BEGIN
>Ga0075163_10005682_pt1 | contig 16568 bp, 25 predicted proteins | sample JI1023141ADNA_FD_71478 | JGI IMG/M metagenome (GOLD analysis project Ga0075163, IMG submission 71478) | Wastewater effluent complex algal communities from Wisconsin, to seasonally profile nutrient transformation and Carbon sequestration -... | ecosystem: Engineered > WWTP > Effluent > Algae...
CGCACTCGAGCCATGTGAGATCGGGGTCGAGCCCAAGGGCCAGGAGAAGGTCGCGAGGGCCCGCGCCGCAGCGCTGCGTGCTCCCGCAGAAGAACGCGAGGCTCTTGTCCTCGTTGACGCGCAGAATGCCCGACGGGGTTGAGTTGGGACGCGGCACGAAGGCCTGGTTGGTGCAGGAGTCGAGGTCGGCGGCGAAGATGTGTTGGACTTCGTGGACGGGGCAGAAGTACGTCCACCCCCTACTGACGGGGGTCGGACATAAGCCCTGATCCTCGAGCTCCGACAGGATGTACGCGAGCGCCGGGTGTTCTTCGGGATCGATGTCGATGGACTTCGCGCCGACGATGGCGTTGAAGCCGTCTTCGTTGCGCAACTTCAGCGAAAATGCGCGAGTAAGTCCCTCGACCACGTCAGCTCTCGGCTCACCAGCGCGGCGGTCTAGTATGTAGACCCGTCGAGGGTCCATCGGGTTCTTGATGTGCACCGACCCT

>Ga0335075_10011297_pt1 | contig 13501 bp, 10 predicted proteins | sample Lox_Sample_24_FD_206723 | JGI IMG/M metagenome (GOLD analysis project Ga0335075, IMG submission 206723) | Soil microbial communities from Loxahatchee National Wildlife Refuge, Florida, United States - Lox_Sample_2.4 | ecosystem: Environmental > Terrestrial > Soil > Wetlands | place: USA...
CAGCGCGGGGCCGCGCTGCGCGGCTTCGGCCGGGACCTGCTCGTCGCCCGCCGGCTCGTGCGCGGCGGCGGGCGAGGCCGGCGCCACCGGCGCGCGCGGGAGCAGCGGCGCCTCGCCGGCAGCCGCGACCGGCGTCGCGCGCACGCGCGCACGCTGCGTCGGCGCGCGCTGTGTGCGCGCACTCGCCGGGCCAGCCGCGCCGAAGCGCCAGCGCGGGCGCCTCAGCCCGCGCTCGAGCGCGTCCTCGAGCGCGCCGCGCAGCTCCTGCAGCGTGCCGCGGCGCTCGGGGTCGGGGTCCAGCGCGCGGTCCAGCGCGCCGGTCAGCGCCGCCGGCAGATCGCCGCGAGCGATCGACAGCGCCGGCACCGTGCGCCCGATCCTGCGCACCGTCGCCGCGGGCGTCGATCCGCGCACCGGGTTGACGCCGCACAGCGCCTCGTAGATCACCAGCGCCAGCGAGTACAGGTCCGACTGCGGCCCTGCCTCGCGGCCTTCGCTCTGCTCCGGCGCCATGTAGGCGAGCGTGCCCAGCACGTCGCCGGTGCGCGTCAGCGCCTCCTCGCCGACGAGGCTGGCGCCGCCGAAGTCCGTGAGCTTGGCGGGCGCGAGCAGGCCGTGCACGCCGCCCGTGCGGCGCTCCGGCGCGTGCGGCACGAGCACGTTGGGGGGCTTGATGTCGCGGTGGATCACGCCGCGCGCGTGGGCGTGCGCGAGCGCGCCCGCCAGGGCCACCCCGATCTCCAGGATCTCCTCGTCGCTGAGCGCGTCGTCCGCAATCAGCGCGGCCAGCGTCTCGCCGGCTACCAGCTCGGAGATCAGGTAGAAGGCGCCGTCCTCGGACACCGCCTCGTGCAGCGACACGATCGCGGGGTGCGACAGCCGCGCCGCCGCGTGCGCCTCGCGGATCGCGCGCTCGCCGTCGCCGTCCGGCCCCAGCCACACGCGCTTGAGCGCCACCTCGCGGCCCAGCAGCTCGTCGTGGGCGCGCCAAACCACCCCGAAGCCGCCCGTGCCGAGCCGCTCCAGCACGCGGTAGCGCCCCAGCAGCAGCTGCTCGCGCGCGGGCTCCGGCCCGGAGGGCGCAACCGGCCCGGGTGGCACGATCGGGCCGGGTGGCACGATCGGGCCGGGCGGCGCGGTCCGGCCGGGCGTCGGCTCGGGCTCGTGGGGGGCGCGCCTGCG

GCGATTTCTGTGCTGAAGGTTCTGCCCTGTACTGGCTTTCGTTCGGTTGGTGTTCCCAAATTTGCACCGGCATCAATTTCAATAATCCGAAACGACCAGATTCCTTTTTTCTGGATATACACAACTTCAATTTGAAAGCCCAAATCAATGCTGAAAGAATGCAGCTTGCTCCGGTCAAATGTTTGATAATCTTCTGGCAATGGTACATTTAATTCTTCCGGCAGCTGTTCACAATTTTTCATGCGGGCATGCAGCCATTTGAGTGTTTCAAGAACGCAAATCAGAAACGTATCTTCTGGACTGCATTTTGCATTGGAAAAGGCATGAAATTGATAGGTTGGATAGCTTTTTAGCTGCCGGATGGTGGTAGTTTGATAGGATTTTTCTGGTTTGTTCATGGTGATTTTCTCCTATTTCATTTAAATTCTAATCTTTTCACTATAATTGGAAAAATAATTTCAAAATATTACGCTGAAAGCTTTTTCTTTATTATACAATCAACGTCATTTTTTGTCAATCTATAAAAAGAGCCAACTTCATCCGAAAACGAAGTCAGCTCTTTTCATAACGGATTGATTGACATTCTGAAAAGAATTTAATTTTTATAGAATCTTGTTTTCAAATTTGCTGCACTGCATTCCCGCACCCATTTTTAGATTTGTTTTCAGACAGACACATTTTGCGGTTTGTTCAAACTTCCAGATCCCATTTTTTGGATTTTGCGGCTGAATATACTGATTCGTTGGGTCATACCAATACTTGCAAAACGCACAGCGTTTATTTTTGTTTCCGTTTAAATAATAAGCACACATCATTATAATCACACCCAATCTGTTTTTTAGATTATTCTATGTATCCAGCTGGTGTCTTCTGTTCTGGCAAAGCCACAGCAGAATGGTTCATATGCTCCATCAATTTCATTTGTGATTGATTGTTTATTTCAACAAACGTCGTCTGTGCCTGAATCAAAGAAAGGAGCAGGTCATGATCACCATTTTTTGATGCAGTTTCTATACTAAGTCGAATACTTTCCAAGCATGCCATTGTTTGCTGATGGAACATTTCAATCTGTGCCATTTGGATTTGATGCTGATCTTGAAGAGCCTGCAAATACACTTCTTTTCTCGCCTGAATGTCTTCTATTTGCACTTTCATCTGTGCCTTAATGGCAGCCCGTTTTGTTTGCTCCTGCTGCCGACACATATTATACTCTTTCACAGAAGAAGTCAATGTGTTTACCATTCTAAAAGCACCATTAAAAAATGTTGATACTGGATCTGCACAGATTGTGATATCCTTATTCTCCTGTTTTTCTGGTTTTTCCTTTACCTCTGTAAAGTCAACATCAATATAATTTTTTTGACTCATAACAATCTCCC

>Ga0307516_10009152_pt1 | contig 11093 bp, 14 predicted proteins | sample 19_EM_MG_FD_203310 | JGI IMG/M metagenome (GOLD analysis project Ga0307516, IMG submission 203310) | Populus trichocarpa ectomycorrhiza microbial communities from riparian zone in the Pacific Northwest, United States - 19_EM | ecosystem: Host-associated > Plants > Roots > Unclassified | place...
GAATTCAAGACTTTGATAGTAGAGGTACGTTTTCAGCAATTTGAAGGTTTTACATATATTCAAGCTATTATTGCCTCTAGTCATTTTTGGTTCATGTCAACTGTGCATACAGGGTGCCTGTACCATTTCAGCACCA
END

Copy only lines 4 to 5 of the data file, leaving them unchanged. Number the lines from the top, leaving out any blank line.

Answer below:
CAGCGCGGGGCCGCGCTGCGCGGCTTCGGCCGGGACCTGCTCGTCGCCCGCCGGCTCGTGCGCGGCGGCGGGCGAGGCCGGCGCCACCGGCGCGCGCGGGAGCAGCGGCGCCTCGCCGGCAGCCGCGACCGGCGTCGCGCGCACGCGCGCACGCTGCGTCGGCGCGCGCTGTGTGCGCGCACTCGCCGGGCCAGCCGCGCCGAAGCGCCAGCGCGGGCGCCTCAGCCCGCGCTCGAGCGCGTCCTCGAGCGCGCCGCGCAGCTCCTGCAGCGTGCCGCGGCGCTCGGGGTCGGGGTCCAGCGCGCGGTCCAGCGCGCCGGTCAGCGCCGCCGGCAGATCGCCGCGAGCGATCGACAGCGCCGGCACCGTGCGCCCGATCCTGCGCACCGTCGCCGCGGGCGTCGATCCGCGCACCGGGTTGACGCCGCACAGCGCCTCGTAGATCACCAGCGCCAGCGAGTACAGGTCCGACTGCGGCCCTGCCTCGCGGCCTTCGCTCTGCTCCGGCGCCATGTAGGCGAGCGTGCCCAGCACGTCGCCGGTGCGCGTCAGCGCCTCCTCGCCGACGAGGCTGGCGCCGCCGAAGTCCGTGAGCTTGGCGGGCGCGAGCAGGCCGTGCACGCCGCCCGTGCGGCGCTCCGGCGCGTGCGGCACGAGCACGTTGGGGGGCTTGATGTCGCGGTGGATCACGCCGCGCGCGTGGGCGTGCGCGAGCGCGCCCGCCAGGGCCACCCCGATCTCCAGGATCTCCTCGTCGCTGAGCGCGTCGTCCGCAATCAGCGCGGCCAGCGTCTCGCCGGCTACCAGCTCGGAGATCAGGTAGAAGGCGCCGTCCTCGGACACCGCCTCGTGCAGCGACACGATCGCGGGGTGCGACAGCCGCGCCGCCGCGTGCGCCTCGCGGATCGCGCGCTCGCCGTCGCCGTCCGGCCCCAGCCACACGCGCTTGAGCGCCACCTCGCGGCCCAGCAGCTCGTCGTGGGCGCGCCAAACCACCCCGAAGCCGCCCGTGCCGAGCCGCTCCAGCACGCGGTAGCGCCCCAGCAGCAGCTGCTCGCGCGCGGGCTCCGGCCCGGAGGGCGCAACCGGCCCGGGTGGCACGATCGGGCCGGGTGGCACGATCGGGCCGGGCGGCGCGGTCCGGCCGGGCGTCGGCTCGGGCTCGTGGGGGGCGCGCCTGCG

GCGATTTCTGTGCTGAAGGTTCTGCCCTGTACTGGCTTTCGTTCGGTTGGTGTTCCCAAATTTGCACCGGCATCAATTTCAATAATCCGAAACGACCAGATTCCTTTTTTCTGGATATACACAACTTCAATTTGAAAGCCCAAATCAATGCTGAAAGAATGCAGCTTGCTCCGGTCAAATGTTTGATAATCTTCTGGCAATGGTACATTTAATTCTTCCGGCAGCTGTTCACAATTTTTCATGCGGGCATGCAGCCATTTGAGTGTTTCAAGAACGCAAATCAGAAACGTATCTTCTGGACTGCATTTTGCATTGGAAAAGGCATGAAATTGATAGGTTGGATAGCTTTTTAGCTGCCGGATGGTGGTAGTTTGATAGGATTTTTCTGGTTTGTTCATGGTGATTTTCTCCTATTTCATTTAAATTCTAATCTTTTCACTATAATTGGAAAAATAATTTCAAAATATTACGCTGAAAGCTTTTTCTTTATTATACAATCAACGTCATTTTTTGTCAATCTATAAAAAGAGCCAACTTCATCCGAAAACGAAGTCAGCTCTTTTCATAACGGATTGATTGACATTCTGAAAAGAATTTAATTTTTATAGAATCTTGTTTTCAAATTTGCTGCACTGCATTCCCGCACCCATTTTTAGATTTGTTTTCAGACAGACACATTTTGCGGTTTGTTCAAACTTCCAGATCCCATTTTTTGGATTTTGCGGCTGAATATACTGATTCGTTGGGTCATACCAATACTTGCAAAACGCACAGCGTTTATTTTTGTTTCCGTTTAAATAATAAGCACACATCATTATAATCACACCCAATCTGTTTTTTAGATTATTCTATGTATCCAGCTGGTGTCTTCTGTTCTGGCAAAGCCACAGCAGAATGGTTCATATGCTCCATCAATTTCATTTGTGATTGATTGTTTATTTCAACAAACGTCGTCTGTGCCTGAATCAAAGAAAGGAGCAGGTCATGATCACCATTTTTTGATGCAGTTTCTATACTAAGTCGAATACTTTCCAAGCATGCCATTGTTTGCTGATGGAACATTTCAATCTGTGCCATTTGGATTTGATGCTGATCTTGAAGAGCCTGCAAATACACTTCTTTTCTCGCCTGAATGTCTTCTATTTGCACTTTCATCTGTGCCTTAATGGCAGCCCGTTTTGTTTGCTCCTGCTGCCGACACATATTATACTCTTTCACAGAAGAAGTCAATGTGTTTACCATTCTAAAAGCACCATTAAAAAATGTTGATACTGGATCTGCACAGATTGTGATATCCTTATTCTCCTGTTTTTCTGGTTTTTCCTTTACCTCTGTAAAGTCAACATCAATATAATTTTTTTGACTCATAACAATCTCCC